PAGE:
Every so often I get an email from a CEO, CTO, or someone running the show in a company. They see my blog, go through my stackoverflow, check some of my projects and they feel it is only natural to contact me. I am currently employed, but I am always open for the right offer.
Here is how the process goes. I get a nice email sent to my stackoverflow career profile saying how I could be a good addition to their company. I check the company name, see what they do, read a few glassdoor reviews, and if I am interested I check the interested box, attach a nice message, and hit send.
The next part is what turn me off. Here is the response:
Thanks for the response. If you're interested, please send over your resume for our review.
Maybe it is just me, but if you took the time to go through my blog and checked my work, then why do you need my resume. The hiring process is broken; it is the one reason I am still at my current job. There are times I really want to learn more about the company so I go on with it. But then I get questions about linked list and bubble sorts in a frontend job interview and I say thank you I will find my way out. If you are advertising a full stack php dev position then you ask me about some weird puzzles you just googled cause you don't know what else to ask then you are wasting your time and mine.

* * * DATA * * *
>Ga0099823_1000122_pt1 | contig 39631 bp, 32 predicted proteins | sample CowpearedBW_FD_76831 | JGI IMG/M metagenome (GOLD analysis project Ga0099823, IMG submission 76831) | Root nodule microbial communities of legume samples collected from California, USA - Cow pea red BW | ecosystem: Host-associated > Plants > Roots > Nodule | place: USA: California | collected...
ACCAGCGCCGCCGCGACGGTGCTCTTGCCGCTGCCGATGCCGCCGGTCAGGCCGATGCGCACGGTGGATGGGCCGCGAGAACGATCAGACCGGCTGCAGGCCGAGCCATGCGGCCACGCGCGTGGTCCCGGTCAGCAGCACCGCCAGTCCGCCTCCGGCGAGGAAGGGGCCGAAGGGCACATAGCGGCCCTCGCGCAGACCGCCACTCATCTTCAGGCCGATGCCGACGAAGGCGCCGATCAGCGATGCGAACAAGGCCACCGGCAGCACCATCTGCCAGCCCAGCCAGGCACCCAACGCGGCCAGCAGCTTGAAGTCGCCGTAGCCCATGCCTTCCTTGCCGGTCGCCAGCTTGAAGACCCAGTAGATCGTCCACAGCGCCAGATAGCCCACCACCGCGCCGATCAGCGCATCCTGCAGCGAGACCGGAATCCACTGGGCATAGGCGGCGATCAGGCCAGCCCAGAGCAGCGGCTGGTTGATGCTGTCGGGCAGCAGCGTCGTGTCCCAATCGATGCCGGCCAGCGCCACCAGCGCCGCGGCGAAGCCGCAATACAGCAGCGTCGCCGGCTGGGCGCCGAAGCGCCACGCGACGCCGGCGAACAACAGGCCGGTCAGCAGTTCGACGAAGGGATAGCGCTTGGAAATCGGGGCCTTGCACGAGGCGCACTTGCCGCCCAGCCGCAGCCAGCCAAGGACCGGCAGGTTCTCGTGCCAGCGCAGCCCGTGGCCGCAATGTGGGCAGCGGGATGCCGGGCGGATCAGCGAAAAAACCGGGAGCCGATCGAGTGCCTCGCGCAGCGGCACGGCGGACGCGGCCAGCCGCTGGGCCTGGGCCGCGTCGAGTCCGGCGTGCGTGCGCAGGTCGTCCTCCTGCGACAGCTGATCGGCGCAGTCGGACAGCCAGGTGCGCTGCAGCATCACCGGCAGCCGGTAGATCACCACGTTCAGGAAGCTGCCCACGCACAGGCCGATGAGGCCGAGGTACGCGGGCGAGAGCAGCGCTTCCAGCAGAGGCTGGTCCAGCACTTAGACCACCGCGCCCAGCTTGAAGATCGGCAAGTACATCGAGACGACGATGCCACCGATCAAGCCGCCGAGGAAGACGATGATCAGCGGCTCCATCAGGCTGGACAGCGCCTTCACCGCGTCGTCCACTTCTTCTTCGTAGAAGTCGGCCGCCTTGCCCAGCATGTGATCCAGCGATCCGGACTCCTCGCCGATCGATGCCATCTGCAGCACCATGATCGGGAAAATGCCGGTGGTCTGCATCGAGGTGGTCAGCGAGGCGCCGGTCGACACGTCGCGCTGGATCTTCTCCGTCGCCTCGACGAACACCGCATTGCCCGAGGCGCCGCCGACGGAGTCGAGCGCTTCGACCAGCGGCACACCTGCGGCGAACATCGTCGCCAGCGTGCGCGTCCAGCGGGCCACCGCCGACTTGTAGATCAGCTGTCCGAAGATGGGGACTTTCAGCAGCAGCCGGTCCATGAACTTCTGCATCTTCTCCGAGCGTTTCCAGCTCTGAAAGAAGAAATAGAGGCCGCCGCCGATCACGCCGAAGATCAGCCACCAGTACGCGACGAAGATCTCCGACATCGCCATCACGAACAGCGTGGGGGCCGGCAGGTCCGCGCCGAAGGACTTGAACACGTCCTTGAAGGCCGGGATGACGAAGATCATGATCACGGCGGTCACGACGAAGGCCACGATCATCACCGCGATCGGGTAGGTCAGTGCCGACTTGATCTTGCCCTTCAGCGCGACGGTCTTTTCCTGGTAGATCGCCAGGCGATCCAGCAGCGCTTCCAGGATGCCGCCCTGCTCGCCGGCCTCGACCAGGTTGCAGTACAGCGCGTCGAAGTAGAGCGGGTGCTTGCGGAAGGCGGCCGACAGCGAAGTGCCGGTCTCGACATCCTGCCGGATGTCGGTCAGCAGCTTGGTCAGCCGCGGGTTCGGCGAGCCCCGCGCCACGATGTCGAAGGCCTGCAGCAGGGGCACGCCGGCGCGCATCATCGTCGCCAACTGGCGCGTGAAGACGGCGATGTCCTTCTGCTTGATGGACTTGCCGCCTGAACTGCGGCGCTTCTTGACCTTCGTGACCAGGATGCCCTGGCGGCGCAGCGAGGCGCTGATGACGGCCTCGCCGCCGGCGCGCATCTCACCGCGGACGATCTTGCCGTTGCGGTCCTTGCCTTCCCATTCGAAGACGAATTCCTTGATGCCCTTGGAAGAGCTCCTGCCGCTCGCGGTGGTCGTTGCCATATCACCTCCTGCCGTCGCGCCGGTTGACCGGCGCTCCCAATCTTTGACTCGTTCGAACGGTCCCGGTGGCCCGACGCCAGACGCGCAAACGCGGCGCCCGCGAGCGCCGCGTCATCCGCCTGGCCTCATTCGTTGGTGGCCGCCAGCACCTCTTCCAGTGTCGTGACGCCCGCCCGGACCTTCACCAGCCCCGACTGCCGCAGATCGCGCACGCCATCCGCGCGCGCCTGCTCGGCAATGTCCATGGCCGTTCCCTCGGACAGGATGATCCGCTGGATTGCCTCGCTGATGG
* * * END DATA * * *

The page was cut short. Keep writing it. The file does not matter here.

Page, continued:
(web programming interview)
Question: You have a millions of elements in an array and you want to sort them in ascending order the most efficient way, how do you go about it?
Answer: If you have millions of elements in an array you are probably doing something wrong. Use a database, index the field to be sorted by, and let the ORDER BY clause do the job. Maybe adding a limit can help too.
You are not getting this job, but it is well worth teaching the interviewer.
Not to say that I want to be hired on the spot, but I value my time. When I contact you, I send my resume. When you contact me, it is for an interview. I reserve the right to deny you service.
Getting a job is a big commitment. You will be spending a good chunk of your day at work (for a nice paycheck hopefully). It cannot be a one way street. You are helping your employer make big bucks, and he is helping you make big bucks. Don't forget that when you get a job, you are not getting a boss. You are your own boss providing a service for a fee.
If it is said that there is a shortage of good developers, it is true. There is a shortage of developers:
- that care about linked lists.
- that want to answer "How many pirates there are in the Caribbeans".
- that apply to jobs that asks for 15 years of ruby on rails experience.
- that apply to jobs that asks for familiarity with chimpanzee.js
- that can't tell when a job post is BS.
- that want to answer these interview questions
This is turning into a rant, so I will stop now... I may bring my resume on an interview but I am not sending you my resume.